One of the main results of the present study is the evidence of a burst-like structure in activation signals, reported in this study for the first time in the case of robot-aided gait. This observation is in agreement with previous findings for treadmill[14, 16, 19, 55] and overground walking at different velocities and BWS levels, as well as in pathological condition[19, 20]. It is hypothesized[11, 13, 55, 56] that the action of the network in charge of distributing the muscular activity during locomotion strongly depends on proprioceptive feedback from limbs and vestibular system, and task constrains, whilst the timing network would be prominently regulated by locomotion cadence and speed. The afferent feedback contributes to adapt and modulate the activity of CPG to match the actual environment. Although an important role in regulating the muscular output during locomotion is due to load changes[47, 58, 59], some authors reported that the effect of BWS is moderate when an adaptation (as in our case) occurred. According to this view, the presence of similar activation signals and motor modules despite changes in speed and BWS could be suggestive of a stereotyped activity of the distribution network integrating similar proprioceptive stimuli. In a previous study, a systematic phase shift of activation signals was observed and explained changes in the duration of the stance phase as a function of speed (ranging from 1 to 5 km/h in that case). Our results (Figure 4) did not show significant phase shifts of activation signals at varying speed, despite a small shift could be noticed for the activation signal 3. The reason for this apparent discrepancy can reasonably be addressed to the difference in range of velocities investigated in our study with respect to Another study on locomotion modeling reported differences in muscle weightings of synergistic muscles (i.e. soleus and gastrocnemius) at changing in BWS and body mass. The lack of differences in our results may be explained either by the small absolute value of BWS used for our experiments, and/or to the normalization process applied. However, we are more likely to address this phenomenon to the differences in experimental conditions since similar findings have been reported by another group using the same normalization procedure, but higher levels of BWS. The study by McGowan, however, shows a minor effect of BWS and a rather more pronounced effect of increased weight and mass on EMG amplitude in those muscles. Moreover, the study reported that the temporal intervention of those muscles is robust at changing of loading condition.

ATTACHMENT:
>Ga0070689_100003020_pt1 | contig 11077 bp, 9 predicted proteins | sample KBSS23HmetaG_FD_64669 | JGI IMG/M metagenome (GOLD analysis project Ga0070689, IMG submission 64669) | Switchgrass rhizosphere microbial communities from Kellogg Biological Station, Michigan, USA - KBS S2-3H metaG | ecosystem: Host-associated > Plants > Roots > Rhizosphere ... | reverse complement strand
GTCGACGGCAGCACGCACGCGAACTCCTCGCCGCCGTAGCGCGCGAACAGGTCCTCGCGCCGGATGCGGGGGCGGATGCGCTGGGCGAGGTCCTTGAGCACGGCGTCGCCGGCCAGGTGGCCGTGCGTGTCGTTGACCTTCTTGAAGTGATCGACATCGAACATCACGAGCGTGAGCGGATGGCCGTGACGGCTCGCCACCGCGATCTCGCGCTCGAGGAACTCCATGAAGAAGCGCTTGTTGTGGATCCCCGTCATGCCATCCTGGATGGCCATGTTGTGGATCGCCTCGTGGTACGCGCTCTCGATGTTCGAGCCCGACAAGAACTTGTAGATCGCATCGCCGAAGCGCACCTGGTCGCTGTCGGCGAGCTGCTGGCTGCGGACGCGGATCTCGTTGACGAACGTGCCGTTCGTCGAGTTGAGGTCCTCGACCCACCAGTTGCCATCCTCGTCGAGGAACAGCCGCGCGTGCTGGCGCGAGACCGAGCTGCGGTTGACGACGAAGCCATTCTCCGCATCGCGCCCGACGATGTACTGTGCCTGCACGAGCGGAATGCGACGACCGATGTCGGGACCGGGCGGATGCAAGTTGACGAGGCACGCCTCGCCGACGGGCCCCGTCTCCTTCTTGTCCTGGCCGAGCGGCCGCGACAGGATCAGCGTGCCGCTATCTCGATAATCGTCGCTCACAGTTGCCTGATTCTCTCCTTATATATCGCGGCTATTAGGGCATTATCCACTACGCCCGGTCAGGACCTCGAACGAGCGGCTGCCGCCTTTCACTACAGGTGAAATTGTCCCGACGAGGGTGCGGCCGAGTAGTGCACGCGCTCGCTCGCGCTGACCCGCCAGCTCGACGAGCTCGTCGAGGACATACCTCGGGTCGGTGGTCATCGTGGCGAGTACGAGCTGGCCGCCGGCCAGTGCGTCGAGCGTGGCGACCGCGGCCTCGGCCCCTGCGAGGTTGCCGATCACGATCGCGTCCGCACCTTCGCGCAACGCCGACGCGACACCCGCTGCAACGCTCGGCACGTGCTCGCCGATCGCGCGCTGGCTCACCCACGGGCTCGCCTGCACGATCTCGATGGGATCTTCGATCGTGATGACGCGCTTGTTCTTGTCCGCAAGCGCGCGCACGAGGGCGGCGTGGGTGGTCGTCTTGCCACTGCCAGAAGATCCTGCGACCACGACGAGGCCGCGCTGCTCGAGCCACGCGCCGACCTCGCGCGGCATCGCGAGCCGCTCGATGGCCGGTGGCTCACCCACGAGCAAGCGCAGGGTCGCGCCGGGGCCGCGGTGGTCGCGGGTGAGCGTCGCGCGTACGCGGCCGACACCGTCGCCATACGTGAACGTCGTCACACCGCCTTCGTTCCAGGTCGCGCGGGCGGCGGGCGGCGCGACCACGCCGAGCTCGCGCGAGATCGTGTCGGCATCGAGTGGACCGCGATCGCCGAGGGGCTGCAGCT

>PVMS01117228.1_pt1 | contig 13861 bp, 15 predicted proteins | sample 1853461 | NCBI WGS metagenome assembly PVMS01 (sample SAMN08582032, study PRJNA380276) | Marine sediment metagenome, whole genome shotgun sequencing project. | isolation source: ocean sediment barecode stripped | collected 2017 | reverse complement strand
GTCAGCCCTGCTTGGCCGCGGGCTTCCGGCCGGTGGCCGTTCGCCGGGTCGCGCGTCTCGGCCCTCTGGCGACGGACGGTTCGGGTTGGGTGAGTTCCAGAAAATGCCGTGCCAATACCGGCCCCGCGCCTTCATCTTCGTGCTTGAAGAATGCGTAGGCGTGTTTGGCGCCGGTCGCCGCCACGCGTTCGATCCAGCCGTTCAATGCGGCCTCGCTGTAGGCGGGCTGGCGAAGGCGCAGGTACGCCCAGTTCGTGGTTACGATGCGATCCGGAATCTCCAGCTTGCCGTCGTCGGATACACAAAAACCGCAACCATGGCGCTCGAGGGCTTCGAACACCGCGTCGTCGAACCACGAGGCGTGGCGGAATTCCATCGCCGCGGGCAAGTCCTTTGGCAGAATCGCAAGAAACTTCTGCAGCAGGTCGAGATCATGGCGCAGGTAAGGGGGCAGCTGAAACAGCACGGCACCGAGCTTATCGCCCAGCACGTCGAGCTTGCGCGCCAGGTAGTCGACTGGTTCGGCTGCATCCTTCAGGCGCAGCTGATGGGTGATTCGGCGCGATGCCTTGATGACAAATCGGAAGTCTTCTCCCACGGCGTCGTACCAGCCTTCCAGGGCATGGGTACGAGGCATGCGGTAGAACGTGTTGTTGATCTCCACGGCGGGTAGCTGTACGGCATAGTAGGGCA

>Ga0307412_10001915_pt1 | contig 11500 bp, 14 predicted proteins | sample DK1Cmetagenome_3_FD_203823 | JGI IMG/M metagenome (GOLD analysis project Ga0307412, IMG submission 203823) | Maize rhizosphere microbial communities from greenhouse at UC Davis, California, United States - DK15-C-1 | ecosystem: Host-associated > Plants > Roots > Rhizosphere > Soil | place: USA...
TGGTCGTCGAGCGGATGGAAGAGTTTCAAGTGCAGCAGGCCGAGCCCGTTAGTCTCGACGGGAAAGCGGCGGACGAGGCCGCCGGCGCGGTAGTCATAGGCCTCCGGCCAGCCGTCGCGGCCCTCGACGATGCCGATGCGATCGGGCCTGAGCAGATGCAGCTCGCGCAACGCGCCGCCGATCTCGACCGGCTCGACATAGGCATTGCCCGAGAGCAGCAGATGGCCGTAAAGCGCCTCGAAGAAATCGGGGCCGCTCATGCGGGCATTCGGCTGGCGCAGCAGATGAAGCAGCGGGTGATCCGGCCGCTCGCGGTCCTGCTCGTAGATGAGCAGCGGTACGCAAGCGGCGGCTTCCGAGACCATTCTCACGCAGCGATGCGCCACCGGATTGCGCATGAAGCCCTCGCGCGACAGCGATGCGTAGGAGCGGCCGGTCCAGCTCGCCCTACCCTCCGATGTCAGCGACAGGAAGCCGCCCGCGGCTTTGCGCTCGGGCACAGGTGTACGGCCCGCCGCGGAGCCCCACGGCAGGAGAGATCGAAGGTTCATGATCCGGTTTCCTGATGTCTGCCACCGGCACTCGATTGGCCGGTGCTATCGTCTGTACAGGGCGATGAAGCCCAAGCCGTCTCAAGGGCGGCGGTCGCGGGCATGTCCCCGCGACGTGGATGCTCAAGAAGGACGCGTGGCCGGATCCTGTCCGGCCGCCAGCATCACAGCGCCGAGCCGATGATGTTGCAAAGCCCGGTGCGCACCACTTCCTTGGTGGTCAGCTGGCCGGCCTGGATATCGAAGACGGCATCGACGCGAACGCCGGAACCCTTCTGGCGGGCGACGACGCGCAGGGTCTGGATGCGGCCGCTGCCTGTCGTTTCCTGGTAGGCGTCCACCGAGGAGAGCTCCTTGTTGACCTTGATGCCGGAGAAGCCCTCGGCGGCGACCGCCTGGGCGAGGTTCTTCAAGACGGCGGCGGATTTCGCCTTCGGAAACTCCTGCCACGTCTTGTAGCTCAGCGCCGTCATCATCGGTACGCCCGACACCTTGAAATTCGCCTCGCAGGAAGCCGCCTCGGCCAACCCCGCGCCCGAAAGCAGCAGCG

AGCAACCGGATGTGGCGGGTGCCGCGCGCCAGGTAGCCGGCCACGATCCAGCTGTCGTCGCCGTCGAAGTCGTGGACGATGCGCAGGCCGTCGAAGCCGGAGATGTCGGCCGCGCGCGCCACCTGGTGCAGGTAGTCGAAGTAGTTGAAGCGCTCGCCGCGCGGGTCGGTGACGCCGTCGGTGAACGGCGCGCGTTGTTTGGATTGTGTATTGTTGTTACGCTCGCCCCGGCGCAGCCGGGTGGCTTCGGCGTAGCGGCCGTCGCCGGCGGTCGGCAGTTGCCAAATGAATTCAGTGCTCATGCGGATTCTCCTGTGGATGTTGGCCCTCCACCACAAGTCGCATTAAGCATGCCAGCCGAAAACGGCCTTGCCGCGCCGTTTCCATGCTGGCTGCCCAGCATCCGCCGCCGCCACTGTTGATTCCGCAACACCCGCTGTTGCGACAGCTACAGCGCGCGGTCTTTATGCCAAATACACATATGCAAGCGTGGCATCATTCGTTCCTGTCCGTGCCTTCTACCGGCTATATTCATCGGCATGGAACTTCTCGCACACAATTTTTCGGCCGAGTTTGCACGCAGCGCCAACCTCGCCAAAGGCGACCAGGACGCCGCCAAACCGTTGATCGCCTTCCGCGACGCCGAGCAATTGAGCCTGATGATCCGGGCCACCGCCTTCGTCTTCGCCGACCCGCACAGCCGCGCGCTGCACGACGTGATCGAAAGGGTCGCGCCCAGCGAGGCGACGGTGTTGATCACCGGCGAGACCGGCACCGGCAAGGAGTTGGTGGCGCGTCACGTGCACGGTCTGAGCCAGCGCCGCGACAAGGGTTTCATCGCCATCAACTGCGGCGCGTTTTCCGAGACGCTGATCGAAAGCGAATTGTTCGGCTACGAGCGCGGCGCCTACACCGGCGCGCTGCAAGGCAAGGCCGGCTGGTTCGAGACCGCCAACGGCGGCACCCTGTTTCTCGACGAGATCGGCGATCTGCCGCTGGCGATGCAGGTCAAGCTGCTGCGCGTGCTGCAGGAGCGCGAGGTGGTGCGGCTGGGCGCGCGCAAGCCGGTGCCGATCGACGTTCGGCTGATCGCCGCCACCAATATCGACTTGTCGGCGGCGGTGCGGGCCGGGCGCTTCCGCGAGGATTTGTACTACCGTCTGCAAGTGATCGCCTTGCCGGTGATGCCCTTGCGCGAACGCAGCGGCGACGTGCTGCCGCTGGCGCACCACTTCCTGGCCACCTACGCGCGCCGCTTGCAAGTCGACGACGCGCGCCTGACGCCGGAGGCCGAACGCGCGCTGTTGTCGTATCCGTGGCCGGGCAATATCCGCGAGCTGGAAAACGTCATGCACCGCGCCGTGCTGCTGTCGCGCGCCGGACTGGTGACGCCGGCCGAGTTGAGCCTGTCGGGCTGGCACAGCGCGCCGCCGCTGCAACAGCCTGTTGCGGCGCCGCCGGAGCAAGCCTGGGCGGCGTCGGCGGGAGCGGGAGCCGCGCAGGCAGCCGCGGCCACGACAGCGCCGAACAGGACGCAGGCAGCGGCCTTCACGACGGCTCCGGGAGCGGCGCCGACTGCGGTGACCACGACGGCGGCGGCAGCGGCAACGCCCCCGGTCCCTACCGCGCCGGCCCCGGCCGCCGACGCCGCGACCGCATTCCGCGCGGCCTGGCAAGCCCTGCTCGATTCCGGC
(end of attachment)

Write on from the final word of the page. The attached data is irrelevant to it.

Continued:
The guidance force was set to 0% (free run mode) rather than a strict (position control with stiff joints) or partial guiding, for the purpose of directly testing the influence of the human-machine interface on motor control in the condition where the machine itself was behaving as transparent as possible. Although this is distant from the clinical practice (patients are often treated with up to 100% guidance force) the target of rehabilitation orthoses is to restore the ability to walk and the correct muscular activation pattern. By providing 0% guidance force, we analyzed the muscular activity when mimicking the ideal case of a fully recovered patient at the end of the rehabilitation process. One prerequisite for the use of robotic training is that, in this ideal condition, walking in the robot corresponds to the physiological pattern of muscle activation as in free walking. If this condition is not met, the rehabilitation strategy by robot-aided walking would tend to generate locomotor patterns different from the normal walking. The results demonstrated that, although the number of degrees of freedom of the machine is less than in free walking, no differences in motor modules nor activation signals were reported for most of the conditions and muscles tested.
In conclusion, the results of this study indicate that robot-aided walking with the Lokomat has a modular organization with similar timing of the impulsive bursts of activity as overground walking. With respect to overground walking, however, the muscular activity during robot-aided gait was more stereotyped and similar among individuals, as concluded from the greater similarity of motor modules among individuals. This supports the view that robot-aided walking provides a therapeutic approach to restoring walking which is more repeatable and standardized than approaches based on exercising during overground walking. Although for a complete generalization more experiments with a wider range of BWS and guidance force would be desirable, the results pose the foundation for the use of robot-aided walking to restore the natural modular organization of walking.
Body weight support
Variation accounted for
Sum of squared errors
Total sum of squares
Non-negative matrix factorization
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This project is funded by Università Degli Studi di Roma “Foro Italico”, research project “Dynamic sensorimotor interaction during locomotion: influences of perturbations and/or body unloading” and by the European Commission, project " BETTER” (contract number 247935).
The authors declare that they have no competing interests.
All authors have made substantial contributions to conception and design of the study, collection and interpretation of the data drafting and revising of the manuscript. All authors read and approved the final manuscript.
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Gizzi, L., Nielsen, J.F., Felici, F. et al. Motor modules in robot-aided walking. J NeuroEngineering Rehabil 9, 76 (2012). https://doi.org/10.1186/1743-0003-9-76
- Motor modules
- Robotic gait trainer
- Motor control